Is the USA Doing Enough to Prevent Drunk Driving?

Alcohol-impaired Driving Fatalities in the USA

According to the ‘Road Safety Annual Report 2019 – USA’,  there were 10,874 fatalities in “alcohol-impaired driving crashes.”

Don't drink and drive.
A drunk driver’s potential view of a highway… and your family might be in his or her path. (Copyright image, 2014.)

An alcohol-impaired driving fatality is “defined as a fatality in a crash involving a driver or a motorcycle rider (operator) with a blood alcohol concentration (BAC) of 0.8g/l [0.08%] or greater.

This was just over 29 percent of all road deaths in the USA and 30 such deaths every day in 2017 (the latest available figures).

A drink-driving (not DRUNK-driving) commercial, from South Australia.

So how does America’s performance in relation to alcohol and driving compare to the situation in other countries?

One difference that may seem irrelevant but isn’t, is that in other English-speaking nations there is a tendency to refer to the problem as drink driving, rather than drunk driving.  See the caption on the photo from South Australia, above.

The reason for this is that the effects of alcohol are a continuous process, and start to affect a person shortly after the first mouthful is swallowed.  It is not necessary for some people to even reach the blood-alcohol limit before they have been affected enough for their driving to be less accurate than normal.

Likewise, it is certainly not necessary for a person to feel drunk, or even affected, for their driving to be sufficiently impaired for a tangible increase in risk when they drive.  So this is why several countries highlight this issue by referring to ‘drink driving’ rather than ‘drunk driving’.

In addition, the vast majority of wealthy nations have now come into compliance with advice given in 1992 by the World Medical Association [WMA] that no country should have a BAC limit greater than 0.05 percent.

All American states, with the exception of Utah, still have a limit of 0.08% so we can only hope that 0.05 becomes the U.S. norm quickly and effectively.

The problem with this is that the alcohol industry here in America will no doubt fight this perceived intrusion on their profits tooth-and-nail, just as the major cellphone corporations have helped promote no-texting-and-driving as a way of diverting attention away from their more profitable yet still dangerous area of people making phone calls while driving.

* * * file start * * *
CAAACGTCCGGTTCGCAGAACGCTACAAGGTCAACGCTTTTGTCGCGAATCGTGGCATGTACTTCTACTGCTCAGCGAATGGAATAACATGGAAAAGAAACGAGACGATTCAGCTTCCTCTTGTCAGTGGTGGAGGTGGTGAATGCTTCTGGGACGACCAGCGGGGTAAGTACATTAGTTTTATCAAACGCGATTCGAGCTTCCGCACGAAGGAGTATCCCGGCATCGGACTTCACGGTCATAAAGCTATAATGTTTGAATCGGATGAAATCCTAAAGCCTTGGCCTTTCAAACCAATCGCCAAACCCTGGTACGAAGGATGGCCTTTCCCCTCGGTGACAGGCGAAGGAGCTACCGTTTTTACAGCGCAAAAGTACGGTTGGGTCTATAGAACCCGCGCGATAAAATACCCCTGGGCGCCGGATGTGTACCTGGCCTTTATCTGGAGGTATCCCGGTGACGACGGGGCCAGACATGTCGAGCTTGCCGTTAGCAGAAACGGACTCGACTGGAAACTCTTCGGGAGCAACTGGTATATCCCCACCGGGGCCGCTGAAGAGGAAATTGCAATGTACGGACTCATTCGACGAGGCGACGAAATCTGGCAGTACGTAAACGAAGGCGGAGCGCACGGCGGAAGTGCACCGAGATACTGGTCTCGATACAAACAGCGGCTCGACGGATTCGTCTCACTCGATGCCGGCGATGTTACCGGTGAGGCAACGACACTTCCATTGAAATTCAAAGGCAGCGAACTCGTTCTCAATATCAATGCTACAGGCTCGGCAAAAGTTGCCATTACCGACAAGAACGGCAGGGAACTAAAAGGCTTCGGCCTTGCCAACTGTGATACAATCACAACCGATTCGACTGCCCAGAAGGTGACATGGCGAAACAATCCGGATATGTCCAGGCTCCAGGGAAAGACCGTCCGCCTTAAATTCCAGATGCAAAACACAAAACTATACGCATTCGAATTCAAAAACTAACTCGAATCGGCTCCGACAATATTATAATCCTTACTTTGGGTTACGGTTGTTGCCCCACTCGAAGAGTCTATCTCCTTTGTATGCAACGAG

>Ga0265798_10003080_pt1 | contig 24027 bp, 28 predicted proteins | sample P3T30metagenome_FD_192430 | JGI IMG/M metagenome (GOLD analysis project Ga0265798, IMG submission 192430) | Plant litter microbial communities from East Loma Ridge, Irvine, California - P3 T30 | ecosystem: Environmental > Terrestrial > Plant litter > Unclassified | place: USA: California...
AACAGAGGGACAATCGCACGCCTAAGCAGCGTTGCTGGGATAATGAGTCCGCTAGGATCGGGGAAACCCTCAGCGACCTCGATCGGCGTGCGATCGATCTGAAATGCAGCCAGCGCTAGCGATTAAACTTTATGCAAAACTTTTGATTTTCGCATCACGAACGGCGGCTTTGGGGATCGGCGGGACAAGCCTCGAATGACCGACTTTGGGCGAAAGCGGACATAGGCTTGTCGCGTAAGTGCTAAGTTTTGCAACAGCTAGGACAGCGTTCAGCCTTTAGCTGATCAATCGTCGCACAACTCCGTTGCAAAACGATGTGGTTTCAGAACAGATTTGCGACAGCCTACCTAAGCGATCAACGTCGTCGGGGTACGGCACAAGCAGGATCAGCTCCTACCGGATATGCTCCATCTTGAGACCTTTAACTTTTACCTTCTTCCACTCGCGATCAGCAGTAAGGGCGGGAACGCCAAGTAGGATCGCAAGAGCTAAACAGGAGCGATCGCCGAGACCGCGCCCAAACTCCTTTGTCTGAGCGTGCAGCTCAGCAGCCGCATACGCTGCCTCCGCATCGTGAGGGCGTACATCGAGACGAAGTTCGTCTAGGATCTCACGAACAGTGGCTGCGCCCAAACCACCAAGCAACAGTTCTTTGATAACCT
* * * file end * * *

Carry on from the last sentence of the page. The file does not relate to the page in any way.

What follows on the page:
In this context, you might wish to consider the fact that the stated aim of includes “lead[ing] the fight against drunk driving,” sadly NOT against drinking and driving.

The only truly good advice — and from a beer maker: When you drive, never drink!

Does that matter?  Well in countries that are truly serious about defeating the effects of alcohol on drivers, yes… it is held to matter greatly.

To obtain a baseline for performance comparisons, we have looked at the proportions of people killed in line with America’s definition of an alcohol-impaired driving fatality, above.

The countries we have listed below are those leading the world in reducing deaths in any of the three metrics used for this purpose.  (You can see those three criteria under the subheading ‘Overview of Road Fatality Trends, 2010-17’, here.

To this group, we have also added Germany and Australia because we saw their results by chance and were thoroughly impressed:

  • Sweden — 23% of total deaths (2)
  • Norway — 15% of total deaths  (3?)
  • UK ———- 14% of total deaths (1)
  • Switzerland — 13% —“— —“—  (1)
  • Denmark ——- 11% —“— —“—(4)

It may be seen that Denmark, the home of Heineken (see image, above), Switzerland, and the UK, home of pub culture, all have alcohol-related fatality rates less than half of that in the USA.

But wait!

  • Australia — admittedly still around 20% of total deaths but down from a stunning, prior rate of 50%!


  • Germany — a ‘mere’ 7.3%, compared to the above… outstanding! (2?)
  1. Percentage relates specifically to alcohol-impaired drivers;
  2. Percentage also includes deaths where pedestrians, etc., were the individuals who were alcohol-impaired;
  3. Unknown regarding 1 or 2.
  4. Percentage relates to injury crashes rather than fatalities so an even better result than the percentage suggests.

So the rhetorical question is this:  Have US researchers studied the much greater success in these countries — particularly Denmark and Germany, both of which also have a BAC limit of 0.05%, — and sought to apply anything learned to help America improve its currently catastrophic loss of more than 10,800 lives a year to this scourge?

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